With the holidays here, many of us are trying to reimagine what our family gatherings will look like this year. Some places are under a new round of restrictions, and experts are urging us to find different ways to celebrate. If you’re relying on tech to connect this holiday season, here are a few fun and creative suggestions to ensure you share quality time with your loved ones online.
Make the most of your video calls
Video calling has been a lifeline for many families that can’t get together in person during the pandemic, but it didn’t take us long to realize that Zoom calls can be meandering and awkward, especially for kids. If you’re planning on connecting with family via video chat there are some simple ways to make it more enjoyable:
- Keep it small and try to arrange for groups of 6 or less.
- Set a clear time limit ahead of time to ensure everyone has the same expectations and help avoid awkward goodbyes.
- Designate a host: just like in-person gatherings usually have a de-facto host, try putting someone in charge who sends the invites and even organizes an informal agenda with themes or games.
- Try sharing an activity: have your aunt demo their famous cookie recipe while you follow along at home, play “I Spy” with items on screen, or craft holiday decorations while you chat. Doing something active allows you to catch up while skipping the small talk.
Play social games as a family
Lots of kids are already turning to popular online games like Among Us, Roblox and Animal Crossing. These can be great ways to connect if you get family and friends involved too. Many online social games have options to restrict entry to people you know, so it’s possible to enjoy as a closed group. You can also organize a video call at the same time, to chat while you play.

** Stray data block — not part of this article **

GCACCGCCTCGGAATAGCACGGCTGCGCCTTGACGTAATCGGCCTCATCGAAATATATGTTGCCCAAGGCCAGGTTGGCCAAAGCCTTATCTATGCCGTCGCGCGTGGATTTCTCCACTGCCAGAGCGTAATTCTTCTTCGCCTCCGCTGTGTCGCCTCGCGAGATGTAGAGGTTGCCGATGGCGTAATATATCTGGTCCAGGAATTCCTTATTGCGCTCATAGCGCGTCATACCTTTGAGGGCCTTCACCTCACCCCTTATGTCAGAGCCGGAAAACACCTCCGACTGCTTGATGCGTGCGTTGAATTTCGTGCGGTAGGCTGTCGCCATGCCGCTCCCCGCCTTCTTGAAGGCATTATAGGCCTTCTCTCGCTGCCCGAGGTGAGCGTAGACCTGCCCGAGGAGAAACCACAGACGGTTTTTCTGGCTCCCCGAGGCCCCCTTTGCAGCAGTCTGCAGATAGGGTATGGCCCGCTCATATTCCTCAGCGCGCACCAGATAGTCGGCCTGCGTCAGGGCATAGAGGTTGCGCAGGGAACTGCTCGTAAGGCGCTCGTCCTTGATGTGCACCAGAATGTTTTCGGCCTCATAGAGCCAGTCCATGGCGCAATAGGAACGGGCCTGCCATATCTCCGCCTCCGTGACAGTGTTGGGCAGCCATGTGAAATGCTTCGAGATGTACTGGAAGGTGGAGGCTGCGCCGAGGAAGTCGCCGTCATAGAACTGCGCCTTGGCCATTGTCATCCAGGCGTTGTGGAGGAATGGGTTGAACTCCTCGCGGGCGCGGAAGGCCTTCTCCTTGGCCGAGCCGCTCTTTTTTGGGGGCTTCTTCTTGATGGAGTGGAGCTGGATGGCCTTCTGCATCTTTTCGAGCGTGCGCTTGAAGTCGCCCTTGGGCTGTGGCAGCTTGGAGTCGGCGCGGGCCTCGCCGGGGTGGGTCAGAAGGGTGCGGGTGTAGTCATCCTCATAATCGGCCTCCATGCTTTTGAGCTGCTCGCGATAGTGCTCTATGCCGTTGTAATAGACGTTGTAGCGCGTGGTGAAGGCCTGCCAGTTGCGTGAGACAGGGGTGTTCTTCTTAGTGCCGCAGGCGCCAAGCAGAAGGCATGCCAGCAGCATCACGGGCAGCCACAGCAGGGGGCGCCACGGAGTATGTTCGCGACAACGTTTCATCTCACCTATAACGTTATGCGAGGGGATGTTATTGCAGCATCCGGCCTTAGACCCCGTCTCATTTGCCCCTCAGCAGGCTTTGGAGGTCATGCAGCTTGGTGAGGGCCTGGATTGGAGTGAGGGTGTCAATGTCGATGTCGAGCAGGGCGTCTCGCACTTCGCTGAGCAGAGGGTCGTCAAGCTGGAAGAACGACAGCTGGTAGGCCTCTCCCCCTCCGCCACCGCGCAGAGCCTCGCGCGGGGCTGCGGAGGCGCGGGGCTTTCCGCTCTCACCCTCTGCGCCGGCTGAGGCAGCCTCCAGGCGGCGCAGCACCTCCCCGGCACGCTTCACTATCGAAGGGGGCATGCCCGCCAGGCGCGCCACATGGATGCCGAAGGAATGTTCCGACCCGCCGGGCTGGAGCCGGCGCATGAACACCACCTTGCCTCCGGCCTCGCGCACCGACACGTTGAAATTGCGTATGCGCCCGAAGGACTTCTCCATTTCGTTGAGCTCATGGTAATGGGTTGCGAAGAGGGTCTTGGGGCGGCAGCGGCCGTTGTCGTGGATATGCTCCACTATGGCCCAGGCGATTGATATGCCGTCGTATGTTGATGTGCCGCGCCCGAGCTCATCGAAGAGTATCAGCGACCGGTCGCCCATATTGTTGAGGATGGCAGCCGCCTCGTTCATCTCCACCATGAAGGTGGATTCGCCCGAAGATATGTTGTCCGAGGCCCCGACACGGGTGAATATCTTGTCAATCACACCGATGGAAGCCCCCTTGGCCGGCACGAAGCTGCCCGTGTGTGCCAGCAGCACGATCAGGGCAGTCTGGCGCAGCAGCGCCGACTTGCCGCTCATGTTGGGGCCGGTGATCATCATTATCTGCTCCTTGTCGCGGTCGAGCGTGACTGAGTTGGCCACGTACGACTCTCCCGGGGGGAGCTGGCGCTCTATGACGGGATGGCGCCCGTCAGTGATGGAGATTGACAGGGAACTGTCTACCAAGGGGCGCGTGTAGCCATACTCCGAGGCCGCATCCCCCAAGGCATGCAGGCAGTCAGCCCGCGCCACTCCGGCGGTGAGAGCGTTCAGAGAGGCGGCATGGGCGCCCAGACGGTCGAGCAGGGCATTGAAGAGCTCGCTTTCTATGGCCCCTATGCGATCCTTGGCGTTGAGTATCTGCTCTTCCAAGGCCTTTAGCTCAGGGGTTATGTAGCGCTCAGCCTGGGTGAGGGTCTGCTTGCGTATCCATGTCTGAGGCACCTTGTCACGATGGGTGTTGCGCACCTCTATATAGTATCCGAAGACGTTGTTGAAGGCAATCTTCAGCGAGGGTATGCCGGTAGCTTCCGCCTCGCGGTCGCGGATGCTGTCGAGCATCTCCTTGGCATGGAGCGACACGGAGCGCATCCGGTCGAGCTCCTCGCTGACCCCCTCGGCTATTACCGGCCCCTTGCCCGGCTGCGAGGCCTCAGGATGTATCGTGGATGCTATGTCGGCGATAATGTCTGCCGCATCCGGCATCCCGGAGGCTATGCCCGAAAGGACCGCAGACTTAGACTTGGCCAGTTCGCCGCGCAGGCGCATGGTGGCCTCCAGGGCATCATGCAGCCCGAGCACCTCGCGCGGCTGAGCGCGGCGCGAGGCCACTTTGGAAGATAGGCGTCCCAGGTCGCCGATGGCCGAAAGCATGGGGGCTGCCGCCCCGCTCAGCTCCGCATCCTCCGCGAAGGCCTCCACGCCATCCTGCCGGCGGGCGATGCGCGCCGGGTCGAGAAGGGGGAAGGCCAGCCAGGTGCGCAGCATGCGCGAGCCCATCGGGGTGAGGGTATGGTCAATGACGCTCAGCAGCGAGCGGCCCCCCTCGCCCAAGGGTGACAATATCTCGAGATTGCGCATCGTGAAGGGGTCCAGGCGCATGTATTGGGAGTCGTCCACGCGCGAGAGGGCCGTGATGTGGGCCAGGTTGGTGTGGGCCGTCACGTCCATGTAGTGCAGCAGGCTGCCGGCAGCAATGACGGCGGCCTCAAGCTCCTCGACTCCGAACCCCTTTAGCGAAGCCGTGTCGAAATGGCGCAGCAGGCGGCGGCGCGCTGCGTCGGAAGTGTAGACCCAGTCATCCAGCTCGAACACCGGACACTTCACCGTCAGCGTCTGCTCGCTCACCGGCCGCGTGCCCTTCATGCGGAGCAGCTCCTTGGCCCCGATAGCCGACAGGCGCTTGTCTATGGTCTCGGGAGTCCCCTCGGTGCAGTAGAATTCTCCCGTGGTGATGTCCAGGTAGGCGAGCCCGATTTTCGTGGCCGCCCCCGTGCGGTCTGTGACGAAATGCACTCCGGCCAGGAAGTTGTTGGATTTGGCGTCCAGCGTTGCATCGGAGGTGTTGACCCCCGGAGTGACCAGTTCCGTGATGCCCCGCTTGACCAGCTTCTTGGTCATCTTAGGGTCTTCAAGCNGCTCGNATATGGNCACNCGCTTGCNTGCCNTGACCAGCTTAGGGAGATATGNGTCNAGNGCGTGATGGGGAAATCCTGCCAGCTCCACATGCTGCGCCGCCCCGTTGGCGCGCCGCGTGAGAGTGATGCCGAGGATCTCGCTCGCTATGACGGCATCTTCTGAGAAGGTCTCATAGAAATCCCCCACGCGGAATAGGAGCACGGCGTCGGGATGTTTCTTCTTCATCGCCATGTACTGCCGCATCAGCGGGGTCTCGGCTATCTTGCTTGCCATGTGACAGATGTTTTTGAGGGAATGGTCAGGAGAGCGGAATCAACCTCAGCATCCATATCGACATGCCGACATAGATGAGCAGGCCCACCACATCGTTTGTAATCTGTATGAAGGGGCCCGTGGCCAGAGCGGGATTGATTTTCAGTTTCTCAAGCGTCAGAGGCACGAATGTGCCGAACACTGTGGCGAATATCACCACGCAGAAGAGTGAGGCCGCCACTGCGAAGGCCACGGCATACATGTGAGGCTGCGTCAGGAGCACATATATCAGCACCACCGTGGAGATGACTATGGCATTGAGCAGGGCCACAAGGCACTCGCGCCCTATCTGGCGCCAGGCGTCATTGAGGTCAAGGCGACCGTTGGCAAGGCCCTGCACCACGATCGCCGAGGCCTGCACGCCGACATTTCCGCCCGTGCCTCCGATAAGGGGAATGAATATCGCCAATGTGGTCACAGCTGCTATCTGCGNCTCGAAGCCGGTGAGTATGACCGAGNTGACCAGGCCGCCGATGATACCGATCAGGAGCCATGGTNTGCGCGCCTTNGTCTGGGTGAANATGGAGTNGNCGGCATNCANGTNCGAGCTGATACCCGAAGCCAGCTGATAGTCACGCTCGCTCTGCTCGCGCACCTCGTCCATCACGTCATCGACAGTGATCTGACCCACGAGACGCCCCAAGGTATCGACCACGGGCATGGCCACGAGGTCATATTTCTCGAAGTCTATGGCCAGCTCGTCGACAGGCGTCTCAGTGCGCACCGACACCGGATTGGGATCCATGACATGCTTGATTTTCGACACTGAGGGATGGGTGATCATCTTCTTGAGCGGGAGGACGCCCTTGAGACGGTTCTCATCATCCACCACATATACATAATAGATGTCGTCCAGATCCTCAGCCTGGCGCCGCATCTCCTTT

- Hop on HouseParty to play games as a group!
- Drawasaurus is a fun and creative guessing game where you can create your own rooms for family and friends.
- Family classics like Uno, Scrabble and Monopoly are available as apps, and you can create games with people you know.
Share asynchronous holiday messages
If you’re spending the holidays in a different timezone from your loved ones, scheduling live video calls may be tricky. Filming your own video messages and then embracing the penpal mentality can help you connect even when your schedules don’t match up. These videos can be an unstructured check in with your loved ones, or something a little more elaborate.
- Share a favourite holiday memory, then ask them to send one back!
- Recite a holiday poem, read a section of a book aloud or sing a carol.
- Tell the story of one of your holiday decorations. When did you get it? What does it mean to you?
Get everyone up to speed
If you have family members who are less tech-savvy, spend a little extra time getting them acquainted with technology leading up to the holidays.
- Gift or lend a tablet, laptop or smartphone, and get them set up with wifi if they don’t already have access to it.
- Organize a training session over the phone, where you can walk them through how to get online and open the apps you might be using for your family events.
- Meet them 15 minutes before the online gathering to guide them through the functions of the app and answer any questions. Above all, be patient!
- If you’d like to go a step further, there are many online courses that teach basic tech skills. For more info, check out How to Become Tech Savvy Seniors in 10 Days.
This likely isn’t the holiday season many of us were hoping for, but it presents a unique opportunity to connect in new ways. With a little bit of planning and imagination, there are still ways to stay connected with the people who matter most.
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